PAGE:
Political Science

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Will the continued development of electronic media and Internet campaigning further diminish the power of political parties to influence the course of elections, or has the power of the candidate to determine the course of a campaign reached its zenith?

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Electronic media have affected the nature of the political process in many countries. A striking feature of this in European countries with multiparty systems has been the sudden rise of various new parties such as the Five Star Movement in Italy, La République En Marche! in France, and Ciudadanos and Podemos in Spain. While North America has not had such growth of new parties, there have been movements such as the Bernie Sanders movement and democratic socialism within the Democratic Party and Trumpism and the Tea Party within the Republican party. Especially in the case of populist movements, social media and electronic communications have facilitated the speed with which they have been organized.

On a separate level, party affiliation and identification have been trending downward in most OECD countries, with more voters considering themselves independent. This decline in party affiliation is paralleled by a decline in participation in other types of civic groups such as service organizations, clubs, and traditional churches. This suggests that electronic media and other forms of temporary online affiliation may increase in relative importance and the influence of parties may decline.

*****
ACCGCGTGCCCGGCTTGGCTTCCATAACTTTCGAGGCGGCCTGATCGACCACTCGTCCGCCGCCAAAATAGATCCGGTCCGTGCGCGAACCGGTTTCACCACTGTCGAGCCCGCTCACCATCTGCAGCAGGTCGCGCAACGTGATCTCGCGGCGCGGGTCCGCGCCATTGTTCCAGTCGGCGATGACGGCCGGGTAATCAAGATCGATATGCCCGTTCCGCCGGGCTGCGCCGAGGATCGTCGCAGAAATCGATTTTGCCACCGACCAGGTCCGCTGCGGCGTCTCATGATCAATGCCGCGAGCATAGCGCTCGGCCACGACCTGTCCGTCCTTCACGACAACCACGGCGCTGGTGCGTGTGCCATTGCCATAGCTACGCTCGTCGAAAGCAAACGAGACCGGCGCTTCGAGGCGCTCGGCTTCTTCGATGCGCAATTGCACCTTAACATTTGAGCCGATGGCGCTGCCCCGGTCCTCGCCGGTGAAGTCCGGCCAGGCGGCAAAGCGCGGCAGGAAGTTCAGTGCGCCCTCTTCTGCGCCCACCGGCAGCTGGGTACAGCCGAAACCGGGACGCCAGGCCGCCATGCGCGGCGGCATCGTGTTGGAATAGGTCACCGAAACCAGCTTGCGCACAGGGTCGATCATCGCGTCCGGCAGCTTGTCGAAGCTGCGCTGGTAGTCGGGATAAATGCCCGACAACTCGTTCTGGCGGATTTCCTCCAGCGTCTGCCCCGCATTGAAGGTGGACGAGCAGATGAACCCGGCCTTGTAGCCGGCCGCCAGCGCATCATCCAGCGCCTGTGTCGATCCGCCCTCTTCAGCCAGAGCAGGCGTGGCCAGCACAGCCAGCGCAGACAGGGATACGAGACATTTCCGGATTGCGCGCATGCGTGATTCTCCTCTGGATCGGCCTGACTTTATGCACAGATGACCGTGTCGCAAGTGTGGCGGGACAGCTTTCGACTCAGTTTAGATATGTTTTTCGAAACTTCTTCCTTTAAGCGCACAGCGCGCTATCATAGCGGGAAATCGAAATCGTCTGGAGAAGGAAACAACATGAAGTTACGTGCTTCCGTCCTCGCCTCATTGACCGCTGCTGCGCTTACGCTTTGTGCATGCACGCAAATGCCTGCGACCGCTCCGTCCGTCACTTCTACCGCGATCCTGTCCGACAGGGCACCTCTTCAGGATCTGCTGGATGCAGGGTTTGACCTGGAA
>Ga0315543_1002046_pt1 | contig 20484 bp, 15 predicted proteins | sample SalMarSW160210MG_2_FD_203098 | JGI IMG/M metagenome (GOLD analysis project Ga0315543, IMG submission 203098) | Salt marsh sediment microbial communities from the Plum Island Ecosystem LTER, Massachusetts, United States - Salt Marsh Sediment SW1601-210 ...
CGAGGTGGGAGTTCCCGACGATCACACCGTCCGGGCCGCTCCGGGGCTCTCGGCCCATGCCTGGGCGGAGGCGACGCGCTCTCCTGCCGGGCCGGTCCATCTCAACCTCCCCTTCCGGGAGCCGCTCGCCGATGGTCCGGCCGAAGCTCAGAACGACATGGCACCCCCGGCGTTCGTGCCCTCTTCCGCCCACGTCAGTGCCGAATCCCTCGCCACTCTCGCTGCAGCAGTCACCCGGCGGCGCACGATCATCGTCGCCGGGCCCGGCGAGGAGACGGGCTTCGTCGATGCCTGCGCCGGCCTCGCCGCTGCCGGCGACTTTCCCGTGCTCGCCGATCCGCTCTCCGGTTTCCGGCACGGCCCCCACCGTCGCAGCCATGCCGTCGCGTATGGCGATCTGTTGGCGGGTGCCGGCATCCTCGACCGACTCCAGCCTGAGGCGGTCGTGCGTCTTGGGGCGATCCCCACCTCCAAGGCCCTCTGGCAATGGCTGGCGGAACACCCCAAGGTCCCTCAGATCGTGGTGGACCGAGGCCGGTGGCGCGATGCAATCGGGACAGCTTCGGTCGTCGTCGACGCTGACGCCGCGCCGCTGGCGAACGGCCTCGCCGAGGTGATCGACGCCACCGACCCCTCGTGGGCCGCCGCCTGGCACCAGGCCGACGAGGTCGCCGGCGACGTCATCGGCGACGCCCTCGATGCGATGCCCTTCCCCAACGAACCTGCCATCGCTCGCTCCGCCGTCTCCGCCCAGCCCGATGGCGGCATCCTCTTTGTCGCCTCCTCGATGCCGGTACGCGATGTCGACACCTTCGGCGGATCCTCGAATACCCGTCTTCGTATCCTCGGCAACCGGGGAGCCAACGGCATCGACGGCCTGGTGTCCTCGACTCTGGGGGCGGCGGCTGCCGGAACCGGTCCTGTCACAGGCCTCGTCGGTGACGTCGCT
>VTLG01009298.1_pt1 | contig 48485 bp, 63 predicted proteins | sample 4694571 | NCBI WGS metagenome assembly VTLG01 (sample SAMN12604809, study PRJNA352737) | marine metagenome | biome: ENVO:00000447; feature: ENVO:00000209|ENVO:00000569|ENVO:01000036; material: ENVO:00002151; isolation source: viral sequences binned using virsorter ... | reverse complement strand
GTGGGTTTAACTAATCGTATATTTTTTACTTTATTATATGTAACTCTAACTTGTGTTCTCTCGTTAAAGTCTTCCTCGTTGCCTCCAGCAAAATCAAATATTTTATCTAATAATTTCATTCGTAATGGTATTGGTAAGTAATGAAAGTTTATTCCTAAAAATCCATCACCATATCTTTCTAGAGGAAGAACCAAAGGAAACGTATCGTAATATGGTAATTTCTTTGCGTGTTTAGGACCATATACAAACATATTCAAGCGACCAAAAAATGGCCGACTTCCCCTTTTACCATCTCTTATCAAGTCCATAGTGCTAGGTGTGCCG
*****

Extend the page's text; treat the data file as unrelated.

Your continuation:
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I would argue that political parties are not going to get any stronger.  However, I do not believe that candidates will get stronger.  I think that candidates will lose more control over their campaigns.  That control, I would argue, will go to rich donors more than to political parties.

I do not believe that political parties are going to take more power over campaigns.  We can see, for example, in the splits within the Republican Party that the party establishment cannot control its membership.  The “Tea Party” seems to be able to defeat the more establishment-oriented candidates every time.  With the internet and electronic media, it is easier than ever for groups that are not affiliated with parties to get together, raise money, make ads, and generally run campaigns.  The parties are not returning to dominance.

However, the candidates are not going to keep getting stronger.  Recent court decisions have made it easier than ever for rich donors to take over the course of campaigns.  They can put so much money into ad campaigns that they can completely change the trajectory of elections.  These rich donors are the ones who are going to keep getting stronger; it will not be the parties or the candidates.

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